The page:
To taste, we found that the gin had a lovely, silky quality to it. That was a really pleasant surprise; often more ‘spiced’ gins can be a bit harsher. This certainly wasn’t, and we really enjoyed this Spiced Orange expression neat, over ice. The flavour profile we found here really did match the aroma, and the fullness of those warm botanicals were as well-balanced as those in the Signature Edition.

The suggested serve here is tonic, a splash of ginger ale, ice and fresh orange zest. Our view was mixed on the addition of the ginger ale [despite loving a good gin and ginger ale, I was in the “not needed” camp on that – but it’s all down to personal taste! Andy] We all agree though, that this a wonderful, warm and smooth gin.

Taplin & Mageean Peach and Basil

This is the one we were most intrigued by pre-tasting. There was nervousness that peach might suggest two types of spirit we’ve had in the past: a raw schnapps-like experience, or an overly-sweet concoction that overpowers the juniper and kills it as a gin.

We needn’t have worried. The distiller – and huge credit is due here – has created something complex, yet perfectly-balanced, in this Peach and Basil gin. Opening the bottle brought initial confusion on the aroma. Juniper is there, tick. But what else? We struggled to define it, and I knew immediately that I’d struggle to describe it. The best we could collectively come up with was that it was a mix of “cut grass”, “sweetness” and “herbal” aromas in with the juniper.

To taste then. Admittedly, by this point we’d taken a look at what some of the botanicals were to help us out! Basil and peach were definitely there as the headliners, as is the juniper. But the overall taste remained complex, and very enjoyable. Looking down a botanical mix that includes vanilla, liquorice root, cocoa and pink peppercorn, and you can see why we were struggling to describe it though. You really have to try it yourself!

The serving suggestion is tonic, ice, lime zest and basil leaf. We couldn’t argue that having tried it – this is a gin that’s really well-balanced (a consistent theme with Taplin & Mageean gins) and it doesn’t need any further flourish. This gin really is peach perfect. Sorry that’s corny, but it’s true. This is a gin that could have gone very wrong, but works superbly well.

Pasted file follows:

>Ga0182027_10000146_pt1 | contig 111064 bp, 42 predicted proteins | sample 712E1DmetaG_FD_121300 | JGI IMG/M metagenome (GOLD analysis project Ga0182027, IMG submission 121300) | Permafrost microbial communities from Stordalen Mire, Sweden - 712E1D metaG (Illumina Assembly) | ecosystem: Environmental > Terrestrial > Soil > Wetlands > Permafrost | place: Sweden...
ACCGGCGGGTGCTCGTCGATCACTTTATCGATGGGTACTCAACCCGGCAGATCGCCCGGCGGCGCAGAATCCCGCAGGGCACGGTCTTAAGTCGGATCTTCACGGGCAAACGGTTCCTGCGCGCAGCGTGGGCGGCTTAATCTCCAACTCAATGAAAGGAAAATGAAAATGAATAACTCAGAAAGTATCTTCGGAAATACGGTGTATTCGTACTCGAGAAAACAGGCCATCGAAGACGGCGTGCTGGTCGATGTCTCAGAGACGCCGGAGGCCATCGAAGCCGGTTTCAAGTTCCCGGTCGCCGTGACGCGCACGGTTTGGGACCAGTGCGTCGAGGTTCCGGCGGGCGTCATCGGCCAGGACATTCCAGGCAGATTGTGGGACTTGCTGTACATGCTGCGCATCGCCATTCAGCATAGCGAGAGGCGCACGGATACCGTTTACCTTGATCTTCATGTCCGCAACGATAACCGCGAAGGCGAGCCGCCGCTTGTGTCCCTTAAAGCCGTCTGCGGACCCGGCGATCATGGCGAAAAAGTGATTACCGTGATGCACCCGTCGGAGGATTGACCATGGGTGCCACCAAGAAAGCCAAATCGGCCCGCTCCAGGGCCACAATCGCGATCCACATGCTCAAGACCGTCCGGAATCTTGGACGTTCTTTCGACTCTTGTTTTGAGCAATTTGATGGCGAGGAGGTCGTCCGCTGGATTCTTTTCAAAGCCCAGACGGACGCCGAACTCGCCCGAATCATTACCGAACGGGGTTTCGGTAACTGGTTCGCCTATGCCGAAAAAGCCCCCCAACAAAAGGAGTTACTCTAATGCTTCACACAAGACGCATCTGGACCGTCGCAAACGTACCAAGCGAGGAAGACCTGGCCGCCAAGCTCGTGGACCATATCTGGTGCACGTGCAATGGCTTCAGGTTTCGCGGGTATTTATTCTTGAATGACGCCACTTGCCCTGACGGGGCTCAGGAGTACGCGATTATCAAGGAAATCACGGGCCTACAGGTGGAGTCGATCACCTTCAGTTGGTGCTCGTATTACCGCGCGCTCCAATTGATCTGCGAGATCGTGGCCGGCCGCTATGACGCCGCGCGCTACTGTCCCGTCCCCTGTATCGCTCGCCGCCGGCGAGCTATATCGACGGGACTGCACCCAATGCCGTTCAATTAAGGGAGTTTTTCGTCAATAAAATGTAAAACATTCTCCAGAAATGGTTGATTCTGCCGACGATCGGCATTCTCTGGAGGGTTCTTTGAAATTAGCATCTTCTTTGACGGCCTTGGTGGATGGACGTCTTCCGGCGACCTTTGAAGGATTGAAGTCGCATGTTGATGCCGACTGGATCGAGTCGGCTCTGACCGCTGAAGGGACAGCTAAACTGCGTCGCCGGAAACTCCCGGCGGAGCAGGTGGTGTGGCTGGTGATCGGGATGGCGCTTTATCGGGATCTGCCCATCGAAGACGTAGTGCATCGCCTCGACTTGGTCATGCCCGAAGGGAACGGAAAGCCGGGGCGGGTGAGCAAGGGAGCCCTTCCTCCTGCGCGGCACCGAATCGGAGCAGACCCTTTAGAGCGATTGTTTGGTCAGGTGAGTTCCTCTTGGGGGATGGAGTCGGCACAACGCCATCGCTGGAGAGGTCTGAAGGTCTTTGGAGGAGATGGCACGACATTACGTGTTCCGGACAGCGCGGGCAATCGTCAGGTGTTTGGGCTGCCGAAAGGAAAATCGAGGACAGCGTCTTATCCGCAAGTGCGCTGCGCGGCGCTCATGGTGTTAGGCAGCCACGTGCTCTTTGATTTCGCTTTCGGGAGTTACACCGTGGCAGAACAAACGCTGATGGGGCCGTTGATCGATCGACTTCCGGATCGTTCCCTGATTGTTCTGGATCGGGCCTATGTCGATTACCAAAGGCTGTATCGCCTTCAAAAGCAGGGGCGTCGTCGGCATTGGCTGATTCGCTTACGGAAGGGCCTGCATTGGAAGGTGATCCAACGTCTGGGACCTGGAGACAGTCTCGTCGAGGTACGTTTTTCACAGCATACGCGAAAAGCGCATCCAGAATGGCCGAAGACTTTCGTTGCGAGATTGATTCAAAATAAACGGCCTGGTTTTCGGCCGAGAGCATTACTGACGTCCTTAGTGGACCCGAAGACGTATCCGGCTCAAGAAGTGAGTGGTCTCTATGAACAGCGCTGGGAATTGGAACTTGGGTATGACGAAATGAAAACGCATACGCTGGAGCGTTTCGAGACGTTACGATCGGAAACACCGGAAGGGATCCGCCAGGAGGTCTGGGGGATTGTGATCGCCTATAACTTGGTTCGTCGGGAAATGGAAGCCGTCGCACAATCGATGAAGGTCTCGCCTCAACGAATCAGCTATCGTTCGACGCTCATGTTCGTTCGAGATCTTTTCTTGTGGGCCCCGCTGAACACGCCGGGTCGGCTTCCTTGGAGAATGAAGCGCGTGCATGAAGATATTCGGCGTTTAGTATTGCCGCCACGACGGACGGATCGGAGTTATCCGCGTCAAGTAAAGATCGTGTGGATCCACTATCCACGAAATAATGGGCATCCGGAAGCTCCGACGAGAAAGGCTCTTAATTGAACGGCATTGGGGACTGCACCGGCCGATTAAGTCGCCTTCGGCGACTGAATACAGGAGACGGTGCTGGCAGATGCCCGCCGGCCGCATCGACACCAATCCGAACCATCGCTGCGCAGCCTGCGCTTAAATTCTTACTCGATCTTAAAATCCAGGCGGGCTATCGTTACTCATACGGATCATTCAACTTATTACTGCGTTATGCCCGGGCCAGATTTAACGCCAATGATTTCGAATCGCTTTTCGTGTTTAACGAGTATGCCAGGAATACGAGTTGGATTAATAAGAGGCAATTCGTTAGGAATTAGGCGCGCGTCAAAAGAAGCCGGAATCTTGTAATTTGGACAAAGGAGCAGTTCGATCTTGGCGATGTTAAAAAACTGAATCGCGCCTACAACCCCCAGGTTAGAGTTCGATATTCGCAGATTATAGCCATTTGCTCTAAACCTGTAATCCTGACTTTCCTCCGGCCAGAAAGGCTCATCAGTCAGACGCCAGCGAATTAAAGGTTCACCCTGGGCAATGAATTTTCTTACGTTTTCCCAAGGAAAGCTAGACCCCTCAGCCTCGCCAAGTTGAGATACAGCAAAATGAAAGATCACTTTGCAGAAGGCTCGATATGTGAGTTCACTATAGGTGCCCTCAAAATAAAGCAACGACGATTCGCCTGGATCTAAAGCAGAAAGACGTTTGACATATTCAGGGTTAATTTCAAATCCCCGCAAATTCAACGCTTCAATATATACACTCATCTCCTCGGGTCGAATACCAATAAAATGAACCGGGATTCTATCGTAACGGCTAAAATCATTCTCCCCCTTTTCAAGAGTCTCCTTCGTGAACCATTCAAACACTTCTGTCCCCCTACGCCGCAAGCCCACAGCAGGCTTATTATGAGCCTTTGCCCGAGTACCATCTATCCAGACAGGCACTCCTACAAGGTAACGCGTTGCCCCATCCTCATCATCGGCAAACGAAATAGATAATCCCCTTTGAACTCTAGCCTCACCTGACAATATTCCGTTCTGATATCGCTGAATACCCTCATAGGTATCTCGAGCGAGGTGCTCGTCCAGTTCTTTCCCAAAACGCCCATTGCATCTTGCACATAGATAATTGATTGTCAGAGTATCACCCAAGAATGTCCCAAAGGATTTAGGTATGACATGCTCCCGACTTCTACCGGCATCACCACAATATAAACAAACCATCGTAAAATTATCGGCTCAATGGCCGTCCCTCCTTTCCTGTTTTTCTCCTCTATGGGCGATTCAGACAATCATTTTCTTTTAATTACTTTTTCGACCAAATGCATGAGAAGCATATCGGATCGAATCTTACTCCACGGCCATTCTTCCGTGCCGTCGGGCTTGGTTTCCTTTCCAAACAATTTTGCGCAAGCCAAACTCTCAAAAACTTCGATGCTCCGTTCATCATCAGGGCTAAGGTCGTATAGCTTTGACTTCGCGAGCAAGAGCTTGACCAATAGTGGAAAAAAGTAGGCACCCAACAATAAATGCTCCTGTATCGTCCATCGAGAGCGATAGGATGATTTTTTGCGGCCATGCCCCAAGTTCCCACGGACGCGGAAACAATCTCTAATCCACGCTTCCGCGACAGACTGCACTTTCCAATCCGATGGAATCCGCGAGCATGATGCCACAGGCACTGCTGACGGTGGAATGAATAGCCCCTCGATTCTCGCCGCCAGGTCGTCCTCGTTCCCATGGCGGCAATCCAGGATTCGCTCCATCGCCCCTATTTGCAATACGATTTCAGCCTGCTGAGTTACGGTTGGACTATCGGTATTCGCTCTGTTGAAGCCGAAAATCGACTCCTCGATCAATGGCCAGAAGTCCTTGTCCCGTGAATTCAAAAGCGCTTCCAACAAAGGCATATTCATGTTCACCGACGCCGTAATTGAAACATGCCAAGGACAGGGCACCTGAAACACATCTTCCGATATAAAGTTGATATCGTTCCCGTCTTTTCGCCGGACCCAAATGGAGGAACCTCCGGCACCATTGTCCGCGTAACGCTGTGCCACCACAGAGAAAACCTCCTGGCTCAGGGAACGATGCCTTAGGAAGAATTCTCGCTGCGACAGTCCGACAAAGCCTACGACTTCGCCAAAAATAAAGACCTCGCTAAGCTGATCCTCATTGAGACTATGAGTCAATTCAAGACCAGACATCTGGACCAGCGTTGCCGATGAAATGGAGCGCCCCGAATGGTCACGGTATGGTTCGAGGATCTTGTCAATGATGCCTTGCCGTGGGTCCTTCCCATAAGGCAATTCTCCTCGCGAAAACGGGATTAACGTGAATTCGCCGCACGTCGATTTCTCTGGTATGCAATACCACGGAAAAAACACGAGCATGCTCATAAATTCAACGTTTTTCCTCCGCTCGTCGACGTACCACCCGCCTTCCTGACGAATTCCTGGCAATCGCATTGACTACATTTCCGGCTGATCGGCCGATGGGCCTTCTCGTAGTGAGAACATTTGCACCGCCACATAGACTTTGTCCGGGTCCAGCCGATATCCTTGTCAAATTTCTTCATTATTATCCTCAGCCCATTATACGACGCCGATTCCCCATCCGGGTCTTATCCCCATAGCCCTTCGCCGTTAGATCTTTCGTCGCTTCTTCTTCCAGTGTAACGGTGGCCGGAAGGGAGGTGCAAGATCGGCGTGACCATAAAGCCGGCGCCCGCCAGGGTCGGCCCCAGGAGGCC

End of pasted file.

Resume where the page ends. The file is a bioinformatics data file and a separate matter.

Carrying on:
Taplin & Mageean Elderflower Orchard

Last but not least in our four gin line-up is the fresh-sounding Elderflower Orchard gin. On opening the bottle, this is immediately the sense you get too. Juniper leading strongly, but subtle floral notes are also easily detectable.

To taste, the gin opens up into a clean and fresh drink. We all agreed that this was a really smooth and subtle gin, with no aggressive flavours or dominating botanicals. It was interesting to note that there are locally grown apples in the botanical list, along with chamomile and elderflower. All are quite subtle in their own right, and we thought they worked really well together here.

The suggested serve is with a Mediterranean tonic, ice and slice of green apple. We tried that, and it was very refreshing. We also tried it with an elderflower tonic; that worked too, but we’d suggest one at the subtler end of the spectrum to avoid overpowering it (we used Fever-tree, per the advert below). If you like a fresh and floral gin, Elderflower Orchard is a real winner in our view.

Buy Taplin & Mageean Gin

Overall, we were universally impressed by the full Taplin & Mageean Gin range; all of them taste like quality gins that have been really well thought through. We think there’s a very good chance that they’ll continue to add to their awards. Our favourite from the range? If pushed, it would be the Signature Edition – it’s a cracking, confident gin that epitomises Taplin & Mageean’s focus on quality and craft in distillation.

The good news is that Taplin & Mageean ship wordwide, and you can buy direct from their website here. We don’t think you’ll be disappointed whichever one you try.

Cheers! Andy